By Rick Braa, CHAE

Q: Our staff is getting thinner and it’s getting more difficult to retain our best people. It seems like we;re just a little too late to save a great employee and we watch as out best go to a competitor. What are companies doing to keep top performers?

A: Great teams are anchored by A-players and solid B-players. Superstars are rare and require those around them to perform at their highest level. Leaders must maximize their skill to carefully guide, engage and recruit. A-players can achieve a set of outcomes that only the top 10 percent of employees can achieve. Retaining superstars begins with the top-of-the-class staffing and an architecture of people around them to bring the best result to the business, guests and staff. Since hiring all A-players is mathematically impossible, a solid mix team of B-players will create and outstanding team. Here are five tips for retaining great employees:

Surround A-players with a strong team.
Ninety percent of employees are not A-players. A strong team of A/B-players will help A-players to perform at a higher level and performance of B-players soar. Everyone and every company improves by working with people and companies better than themselves. On the opposite end, tolerance of C-players should be 90 days or less. If C-players remain on the team, A/B players start questioning management. The weak attract the weak. Be strong and instill confidence in A/B-players by showing resolve to coach lower level employees out of the business as soon as they’re identified.

Study, listen, and learn.
In most businesses, most management time is spent on C-level employees in hopes turning them around. Instead, spend 80 percent of your time with A/B-players. Superstars are very comfortable with their boss and are promoters and ambassadors of the business. These teacher’s pets are oozing great ideas and insight into guest experience and business. Harness the opportunity presented to learn best practices, new ideas and improve overall management skill and techniques.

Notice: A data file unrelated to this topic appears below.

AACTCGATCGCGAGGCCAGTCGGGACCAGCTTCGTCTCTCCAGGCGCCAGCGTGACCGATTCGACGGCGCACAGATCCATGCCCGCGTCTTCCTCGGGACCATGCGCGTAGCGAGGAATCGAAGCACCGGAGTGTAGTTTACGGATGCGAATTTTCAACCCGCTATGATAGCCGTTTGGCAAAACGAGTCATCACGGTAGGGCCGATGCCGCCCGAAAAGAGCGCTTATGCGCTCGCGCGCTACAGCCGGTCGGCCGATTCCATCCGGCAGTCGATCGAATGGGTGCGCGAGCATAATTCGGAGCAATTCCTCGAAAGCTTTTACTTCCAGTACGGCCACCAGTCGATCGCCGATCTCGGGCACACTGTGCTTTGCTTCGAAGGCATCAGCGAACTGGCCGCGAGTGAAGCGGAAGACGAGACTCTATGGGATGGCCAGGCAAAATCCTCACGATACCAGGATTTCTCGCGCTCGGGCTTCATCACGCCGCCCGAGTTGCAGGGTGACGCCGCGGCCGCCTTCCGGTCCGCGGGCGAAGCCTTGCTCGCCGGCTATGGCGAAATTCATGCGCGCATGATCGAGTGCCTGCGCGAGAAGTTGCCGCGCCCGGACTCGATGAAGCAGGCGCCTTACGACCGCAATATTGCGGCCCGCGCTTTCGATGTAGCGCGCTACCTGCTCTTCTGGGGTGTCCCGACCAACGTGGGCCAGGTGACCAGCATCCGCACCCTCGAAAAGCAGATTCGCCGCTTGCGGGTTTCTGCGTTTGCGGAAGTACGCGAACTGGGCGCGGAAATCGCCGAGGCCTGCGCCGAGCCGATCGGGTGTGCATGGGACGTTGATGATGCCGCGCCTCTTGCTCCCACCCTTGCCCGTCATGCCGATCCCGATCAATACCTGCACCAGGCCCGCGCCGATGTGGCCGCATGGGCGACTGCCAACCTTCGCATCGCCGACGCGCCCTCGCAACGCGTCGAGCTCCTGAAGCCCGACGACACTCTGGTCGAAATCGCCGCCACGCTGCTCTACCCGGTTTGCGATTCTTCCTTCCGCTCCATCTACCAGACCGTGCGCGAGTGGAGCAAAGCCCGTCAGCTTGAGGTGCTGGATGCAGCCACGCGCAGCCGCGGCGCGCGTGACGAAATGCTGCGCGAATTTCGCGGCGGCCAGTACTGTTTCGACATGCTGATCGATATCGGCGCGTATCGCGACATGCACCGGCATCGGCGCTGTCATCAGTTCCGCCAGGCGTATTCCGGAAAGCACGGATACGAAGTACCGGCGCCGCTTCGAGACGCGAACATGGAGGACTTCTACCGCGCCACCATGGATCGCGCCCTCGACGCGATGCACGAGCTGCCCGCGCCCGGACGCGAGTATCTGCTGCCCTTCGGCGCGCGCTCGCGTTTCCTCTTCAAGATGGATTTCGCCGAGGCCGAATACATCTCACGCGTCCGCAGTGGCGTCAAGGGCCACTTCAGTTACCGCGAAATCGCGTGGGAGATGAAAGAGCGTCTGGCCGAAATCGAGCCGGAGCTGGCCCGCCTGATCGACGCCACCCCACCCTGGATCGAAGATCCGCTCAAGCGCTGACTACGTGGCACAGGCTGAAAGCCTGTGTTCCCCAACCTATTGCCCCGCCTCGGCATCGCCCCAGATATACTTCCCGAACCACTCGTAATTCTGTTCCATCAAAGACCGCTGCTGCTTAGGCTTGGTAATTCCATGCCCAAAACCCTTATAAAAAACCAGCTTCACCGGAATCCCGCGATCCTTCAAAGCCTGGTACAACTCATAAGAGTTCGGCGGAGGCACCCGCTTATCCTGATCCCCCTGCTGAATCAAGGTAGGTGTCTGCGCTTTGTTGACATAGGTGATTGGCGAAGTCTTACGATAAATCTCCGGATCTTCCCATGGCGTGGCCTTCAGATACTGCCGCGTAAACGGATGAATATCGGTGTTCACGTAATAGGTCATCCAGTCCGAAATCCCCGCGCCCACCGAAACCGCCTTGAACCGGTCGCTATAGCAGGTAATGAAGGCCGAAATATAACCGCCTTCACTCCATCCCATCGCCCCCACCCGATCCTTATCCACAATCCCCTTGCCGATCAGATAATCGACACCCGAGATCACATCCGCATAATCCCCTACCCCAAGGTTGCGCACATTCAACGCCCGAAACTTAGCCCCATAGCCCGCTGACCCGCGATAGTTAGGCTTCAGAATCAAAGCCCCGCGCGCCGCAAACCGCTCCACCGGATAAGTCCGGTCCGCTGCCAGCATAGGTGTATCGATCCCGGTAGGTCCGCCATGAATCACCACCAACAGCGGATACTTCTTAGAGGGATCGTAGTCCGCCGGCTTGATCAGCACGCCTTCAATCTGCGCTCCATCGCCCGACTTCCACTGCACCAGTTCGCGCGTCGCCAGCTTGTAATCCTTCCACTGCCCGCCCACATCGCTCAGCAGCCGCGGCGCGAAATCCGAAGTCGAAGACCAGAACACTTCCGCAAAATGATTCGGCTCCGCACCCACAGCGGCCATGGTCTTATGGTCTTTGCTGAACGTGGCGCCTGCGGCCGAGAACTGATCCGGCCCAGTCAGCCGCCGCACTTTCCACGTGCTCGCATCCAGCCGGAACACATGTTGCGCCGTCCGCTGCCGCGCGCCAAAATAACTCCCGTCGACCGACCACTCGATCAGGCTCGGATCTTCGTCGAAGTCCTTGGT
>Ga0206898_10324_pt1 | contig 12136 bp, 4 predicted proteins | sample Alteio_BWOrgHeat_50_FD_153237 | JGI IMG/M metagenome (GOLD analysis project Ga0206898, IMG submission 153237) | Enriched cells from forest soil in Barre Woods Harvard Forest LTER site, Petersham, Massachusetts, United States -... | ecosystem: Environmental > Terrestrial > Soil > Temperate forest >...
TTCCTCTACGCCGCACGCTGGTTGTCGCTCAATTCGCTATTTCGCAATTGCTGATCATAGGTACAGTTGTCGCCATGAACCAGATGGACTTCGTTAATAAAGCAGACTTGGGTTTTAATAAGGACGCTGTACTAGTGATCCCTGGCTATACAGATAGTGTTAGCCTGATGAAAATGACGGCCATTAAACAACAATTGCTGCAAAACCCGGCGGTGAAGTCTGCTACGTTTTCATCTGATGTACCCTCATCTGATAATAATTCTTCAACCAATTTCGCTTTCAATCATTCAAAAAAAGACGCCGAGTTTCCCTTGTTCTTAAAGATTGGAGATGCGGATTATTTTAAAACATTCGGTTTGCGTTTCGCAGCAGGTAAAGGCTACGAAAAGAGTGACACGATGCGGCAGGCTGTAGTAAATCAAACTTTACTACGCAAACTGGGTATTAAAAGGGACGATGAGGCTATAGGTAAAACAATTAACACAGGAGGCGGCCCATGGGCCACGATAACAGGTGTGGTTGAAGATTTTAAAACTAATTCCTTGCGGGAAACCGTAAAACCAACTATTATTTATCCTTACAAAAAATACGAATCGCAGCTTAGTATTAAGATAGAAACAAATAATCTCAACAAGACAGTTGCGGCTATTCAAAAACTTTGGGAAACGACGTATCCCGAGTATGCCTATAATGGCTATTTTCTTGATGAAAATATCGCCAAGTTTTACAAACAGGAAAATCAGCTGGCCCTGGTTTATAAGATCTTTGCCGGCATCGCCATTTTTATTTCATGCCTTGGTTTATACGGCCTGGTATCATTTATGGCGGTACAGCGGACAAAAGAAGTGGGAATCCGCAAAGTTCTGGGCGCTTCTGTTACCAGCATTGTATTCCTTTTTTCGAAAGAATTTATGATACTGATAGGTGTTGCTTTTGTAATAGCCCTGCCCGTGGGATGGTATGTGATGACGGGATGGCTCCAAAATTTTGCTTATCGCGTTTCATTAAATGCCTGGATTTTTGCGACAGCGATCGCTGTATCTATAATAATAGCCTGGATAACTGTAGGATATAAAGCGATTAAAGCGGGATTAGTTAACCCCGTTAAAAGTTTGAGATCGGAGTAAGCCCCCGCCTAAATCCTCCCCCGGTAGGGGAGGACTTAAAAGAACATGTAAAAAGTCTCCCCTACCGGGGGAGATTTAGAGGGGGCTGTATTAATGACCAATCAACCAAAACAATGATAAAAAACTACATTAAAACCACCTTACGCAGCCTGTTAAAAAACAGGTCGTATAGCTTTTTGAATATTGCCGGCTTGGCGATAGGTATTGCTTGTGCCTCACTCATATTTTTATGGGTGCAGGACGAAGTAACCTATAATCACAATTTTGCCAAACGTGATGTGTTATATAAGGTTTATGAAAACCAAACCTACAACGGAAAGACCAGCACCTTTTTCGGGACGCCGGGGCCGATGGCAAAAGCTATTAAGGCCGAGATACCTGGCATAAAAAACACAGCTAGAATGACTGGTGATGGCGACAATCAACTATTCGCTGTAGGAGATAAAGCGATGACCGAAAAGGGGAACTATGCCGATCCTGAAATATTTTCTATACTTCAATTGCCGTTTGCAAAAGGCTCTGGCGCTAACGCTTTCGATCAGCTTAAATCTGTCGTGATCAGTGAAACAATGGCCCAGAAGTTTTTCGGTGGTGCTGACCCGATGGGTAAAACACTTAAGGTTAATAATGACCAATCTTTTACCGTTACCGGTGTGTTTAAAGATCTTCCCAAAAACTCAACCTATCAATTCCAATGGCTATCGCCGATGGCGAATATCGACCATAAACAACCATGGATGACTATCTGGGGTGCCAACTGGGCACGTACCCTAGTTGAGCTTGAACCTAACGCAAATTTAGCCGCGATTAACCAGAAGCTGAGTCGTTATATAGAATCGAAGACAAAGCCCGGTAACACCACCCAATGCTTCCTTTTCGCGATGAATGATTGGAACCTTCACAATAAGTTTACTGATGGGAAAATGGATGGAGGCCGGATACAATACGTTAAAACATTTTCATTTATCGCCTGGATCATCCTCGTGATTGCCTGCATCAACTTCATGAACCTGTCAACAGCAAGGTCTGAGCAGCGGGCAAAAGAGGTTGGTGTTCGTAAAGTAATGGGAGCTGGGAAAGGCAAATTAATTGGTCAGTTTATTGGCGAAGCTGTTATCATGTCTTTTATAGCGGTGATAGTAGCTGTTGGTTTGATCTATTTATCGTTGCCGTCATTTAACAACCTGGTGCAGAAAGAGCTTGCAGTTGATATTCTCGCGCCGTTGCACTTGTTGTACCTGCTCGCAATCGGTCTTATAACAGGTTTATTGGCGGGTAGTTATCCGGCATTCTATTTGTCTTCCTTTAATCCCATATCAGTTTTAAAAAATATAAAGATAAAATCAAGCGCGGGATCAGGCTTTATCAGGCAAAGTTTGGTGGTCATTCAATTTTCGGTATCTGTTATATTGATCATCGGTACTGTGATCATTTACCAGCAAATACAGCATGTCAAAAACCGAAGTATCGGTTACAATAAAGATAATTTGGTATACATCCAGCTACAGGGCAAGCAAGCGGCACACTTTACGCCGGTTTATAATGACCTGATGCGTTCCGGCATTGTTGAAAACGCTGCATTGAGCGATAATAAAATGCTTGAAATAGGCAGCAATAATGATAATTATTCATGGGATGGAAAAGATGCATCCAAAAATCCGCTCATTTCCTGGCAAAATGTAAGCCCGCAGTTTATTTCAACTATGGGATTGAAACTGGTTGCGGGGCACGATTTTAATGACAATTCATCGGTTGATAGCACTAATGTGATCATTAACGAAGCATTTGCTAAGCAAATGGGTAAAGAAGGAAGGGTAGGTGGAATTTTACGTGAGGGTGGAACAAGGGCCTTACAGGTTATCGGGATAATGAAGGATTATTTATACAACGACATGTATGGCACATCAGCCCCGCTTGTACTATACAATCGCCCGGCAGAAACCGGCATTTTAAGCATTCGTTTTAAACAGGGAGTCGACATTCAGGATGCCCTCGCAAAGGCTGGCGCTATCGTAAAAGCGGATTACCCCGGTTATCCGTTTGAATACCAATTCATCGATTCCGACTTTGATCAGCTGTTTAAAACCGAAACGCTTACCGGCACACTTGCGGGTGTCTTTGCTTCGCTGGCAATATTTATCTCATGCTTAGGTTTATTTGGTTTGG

Provide personalized, ongoing praise and feedback.
Superstars are rare and, as such, need special attention and kudos. Some are driven by self-confidence and awareness to stay on top while others are sensitive and strive for recognition that is often a sign of irrationally low self-esteem. These are often the kids who grew up with parents with a “You can do better” attitude where unconditional approval was withheld. Participation trophies aren’t accepted in these homes. Many are insecure overachievers. With recognition, the sensitive superstar A/B-players can remain highly engaged regardless of size of ego and sensitivity level. Both need feedback on high performance. Along with feedback, a simple thank you can go a long way. To accompany a thank you, a little extra like a small Amazon gift card will be appreciated. High performers don’t burn out; they flame out. Resentment is the fuel for the flame; appreciation and reward provide the energy to continue harnessing happy employees.

Reward your best people liberally.
Superstars expect and deserve more pay than their peers. Layer in as many benefits as the business can sustain. Ensuring your best employees make the most money is a smart investment. Statistically, actively engaged A/B-players are 50 percent more productive than somewhat engaged employees. Provide as many hours as superstars what to work with the best shifts mutually agreeable between the business and employee. Use overtime as a friend not an enemy. Since superstars outperform everyone on staff, results for the business improve impressively by having the best people working the most.

Continually invest, train, and recruit your stars.
Superstars are thirsty for improvement. Top performers don’t rest with the great; they continue to learn and develop. Invest in a learning management system to further the areas where great employees already excel. Strengthen their strengths by challenging the best to be better. And never stop recruiting them.

A strong team carefully hired and retained is the most important piece of any business. By focusing on retention and high employee engagement through strong teammates, soliciting, input, positive feedback, rewards and continual training, a dream team becomes a reality.

For more information on improving profitability and driving performance, contact AMP Services at rbraa@ampservices.com. Rick Braa is the co-founder of AMP Services, an accounting and consulting firm specializing is helping companies grow profitability.